• Regulation 102 Requirements
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Real world example: Janet Doe
Business Visitor
Q: Could Janet enter Canada as a Business Visitor?
Q: Would Janet be subject to tax?
Q: What is her employer’s responsibility?
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The work permit process
When is a work permit required?
Regardless of the country of destination, a work permit is almost always
required where a foreign national will be entering the local labour
market
Definition of “work”:
• An activity for which wages or commissions are earned, or
• An activity that competes directly with activities of citizens or
permanent residents in the labour market
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The work permit process
Canada’s Temporary Foreign Worker Program has
been reorganized into two distinct programs:
1
Temporary Foreign Worker Program
2
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International Mobility Program
18
The new Temporary
Foreign Worker Program
Temporary Foreign Worker Program
Objective: Last resort for employers to fill jobs for which qualified
Canadians are not available
• Managed by Employment and Social Development Canada (ESDC)
• Based on employer demand to fill specific jobs
• Employer must pass new Labour Market Impact Assessment
(replacing the former Labour Market Opinion)
• Unilateral and discretionary
• No reciprocity
• Results in employer-specific work permits
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Temporary Foreign Worker Program (TFWP)
Labour Market Impact Assessment (LMIA)
General process for obtaining a work permit includes a 2-stage process:
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1
Employer applies for an LMIA from ESDC / Service
Canada
2
Foreign worker applies for a work permit from CIC
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TFWP – Labour Market Impact Assessment
The LMIA process
•
ESDC has restructured the TFWP and process for assessing labour market impact with
the introduction of 5 streams based on wage level and occupation type
Occupations at/above
the provincial/
territorial median wage
Low Wage
Occupations below the
provincial/territorial
median wage
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High Wage
No change to stream for
live-in caregivers
Primary
Agricultural
Replacing Seasonal
Agricultural program
Live-In
Caregivers
Highest
Demand,
Highest Paid,
Shortest
Duration
*New* stream to
facilitate LMIAs for
certain occupations
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TFWP – Labour Market Impact Assessment
Median hourly wages by province*
Province
Wage ($/hr)
Newfoundland and Labrador
20.19
Prince Edward Island
17.26
Nova Scotia
18.00
New Brunswick
17.79
Quebec
20.00
Ontario
21.00
Manitoba
19.00
Saskatchewan
21.63
Alberta
24.63
British Columbia
21.79
*as of August 2014 – median wages for all provinces and territories available at ESDC’s website
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TFWP – Labour Market Impact Assessment
Low wage stream
•
Positions where salary offered falls below the provincial/territorial median wage,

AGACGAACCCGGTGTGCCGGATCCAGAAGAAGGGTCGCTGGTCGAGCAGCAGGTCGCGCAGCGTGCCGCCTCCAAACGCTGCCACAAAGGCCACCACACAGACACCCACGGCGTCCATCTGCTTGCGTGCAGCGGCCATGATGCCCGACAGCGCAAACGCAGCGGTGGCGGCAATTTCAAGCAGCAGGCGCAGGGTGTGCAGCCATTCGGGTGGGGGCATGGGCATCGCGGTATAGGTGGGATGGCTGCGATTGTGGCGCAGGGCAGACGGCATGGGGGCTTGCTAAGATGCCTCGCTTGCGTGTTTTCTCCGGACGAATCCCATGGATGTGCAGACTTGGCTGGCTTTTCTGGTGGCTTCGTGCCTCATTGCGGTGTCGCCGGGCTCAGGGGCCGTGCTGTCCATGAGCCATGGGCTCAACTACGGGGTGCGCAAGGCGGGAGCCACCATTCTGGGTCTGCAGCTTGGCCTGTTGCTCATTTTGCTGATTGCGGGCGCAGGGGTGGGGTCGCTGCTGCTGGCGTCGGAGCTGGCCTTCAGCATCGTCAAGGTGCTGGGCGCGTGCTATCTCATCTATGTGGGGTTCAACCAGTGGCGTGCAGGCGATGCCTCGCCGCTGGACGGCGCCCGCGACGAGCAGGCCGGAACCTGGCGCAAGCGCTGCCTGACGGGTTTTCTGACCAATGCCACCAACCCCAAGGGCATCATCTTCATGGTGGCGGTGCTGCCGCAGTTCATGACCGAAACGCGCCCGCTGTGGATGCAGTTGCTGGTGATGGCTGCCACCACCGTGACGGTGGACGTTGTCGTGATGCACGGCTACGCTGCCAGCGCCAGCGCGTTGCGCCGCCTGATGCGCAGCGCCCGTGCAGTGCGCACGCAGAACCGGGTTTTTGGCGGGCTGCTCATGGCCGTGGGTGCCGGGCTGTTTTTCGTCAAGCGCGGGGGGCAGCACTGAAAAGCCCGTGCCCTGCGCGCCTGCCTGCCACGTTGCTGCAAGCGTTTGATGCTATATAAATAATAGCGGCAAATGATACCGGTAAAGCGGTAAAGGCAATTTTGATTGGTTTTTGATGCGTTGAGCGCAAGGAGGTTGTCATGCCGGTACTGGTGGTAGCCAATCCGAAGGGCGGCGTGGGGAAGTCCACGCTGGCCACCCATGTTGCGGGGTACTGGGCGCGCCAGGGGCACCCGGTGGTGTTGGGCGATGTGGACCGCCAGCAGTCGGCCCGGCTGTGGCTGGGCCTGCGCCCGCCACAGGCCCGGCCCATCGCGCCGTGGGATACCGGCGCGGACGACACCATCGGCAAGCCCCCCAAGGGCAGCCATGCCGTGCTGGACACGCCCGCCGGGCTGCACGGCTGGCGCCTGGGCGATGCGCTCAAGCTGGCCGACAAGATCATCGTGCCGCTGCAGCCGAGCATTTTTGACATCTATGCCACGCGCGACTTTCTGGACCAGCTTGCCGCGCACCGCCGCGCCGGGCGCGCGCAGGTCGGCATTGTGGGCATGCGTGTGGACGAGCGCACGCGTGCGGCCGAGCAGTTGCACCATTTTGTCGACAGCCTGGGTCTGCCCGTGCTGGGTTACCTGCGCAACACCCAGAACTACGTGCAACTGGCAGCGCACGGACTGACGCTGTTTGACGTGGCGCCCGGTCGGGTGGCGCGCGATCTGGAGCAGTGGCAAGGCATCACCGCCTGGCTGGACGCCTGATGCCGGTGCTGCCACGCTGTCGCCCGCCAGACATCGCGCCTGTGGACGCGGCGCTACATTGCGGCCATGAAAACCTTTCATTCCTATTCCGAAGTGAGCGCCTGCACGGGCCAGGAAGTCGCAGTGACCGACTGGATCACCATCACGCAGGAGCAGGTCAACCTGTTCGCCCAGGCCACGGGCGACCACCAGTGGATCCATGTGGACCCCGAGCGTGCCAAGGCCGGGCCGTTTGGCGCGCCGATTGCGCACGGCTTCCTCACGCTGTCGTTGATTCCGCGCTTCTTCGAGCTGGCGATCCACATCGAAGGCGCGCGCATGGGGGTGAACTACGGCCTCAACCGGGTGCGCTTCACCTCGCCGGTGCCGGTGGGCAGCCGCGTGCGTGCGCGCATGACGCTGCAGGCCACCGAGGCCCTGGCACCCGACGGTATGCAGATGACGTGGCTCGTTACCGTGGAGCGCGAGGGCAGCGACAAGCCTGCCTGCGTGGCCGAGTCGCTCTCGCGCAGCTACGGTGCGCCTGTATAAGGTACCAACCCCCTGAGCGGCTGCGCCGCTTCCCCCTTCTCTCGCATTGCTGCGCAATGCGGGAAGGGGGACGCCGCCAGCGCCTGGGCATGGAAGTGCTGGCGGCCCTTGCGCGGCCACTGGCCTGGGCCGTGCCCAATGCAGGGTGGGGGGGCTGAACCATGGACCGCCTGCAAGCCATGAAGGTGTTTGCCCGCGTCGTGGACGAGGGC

including general labourers, food counter attendants, sales, and service personnel
Cap on low-wage temporary foreign workers
•
Employers with 10 or more employees will be subject to cap of 10% of their total
workforce at each worksite may consist of temporary foreign workers
Reducing work permit duration
•
Maximum duration granted will be reduced from 2 years to 1 year
Areas of high unemployment
•
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LMIAs will not be approved for occupations in the non-tradeable services
(accommodation, food services, and retail trade) in regions with an unemployment
rate of 6% or higher
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TFWP – Labour Market Impact Assessment
High wage stream
•
Positions at or above the provincial/territorial median wage, including managerial,
scientific, professional and technical positions
•
Minimum recruitment efforts and prevailing wage requirements must be met
New transition plan requirements
•
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Transition plan must be provided to demonstrate how the employer will increase
efforts to hire Canadians, and reduce their reliance on temporary foreign workers
•
Proof of investment in skills training, hiring Canadian apprentices, more active
recruitment efforts from within Canada, or transitioning temporary foreign
workers to Canadian permanent residence
•
Report on progress/success of transition plan must be provided with
applications to extend LMIA/work authorization; compliance reviews
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TFWP – Labour Market Impact Assessment
Highest-demand, Highest-paid, Shortest-duration
LMIA processing times of ten (10) business days or less!
Highest-Demand
•
Skilled trades where the wage offered is at or above the provincial/territorial median
wage; additional occupations may be added at a later date
Highest-Paid
•
Highest-paid occupations, where prevailing wage is in the top 10% of wages earned by
Canadians in a given province or territory (i.e. physicians)
Shortest-Duration Occupations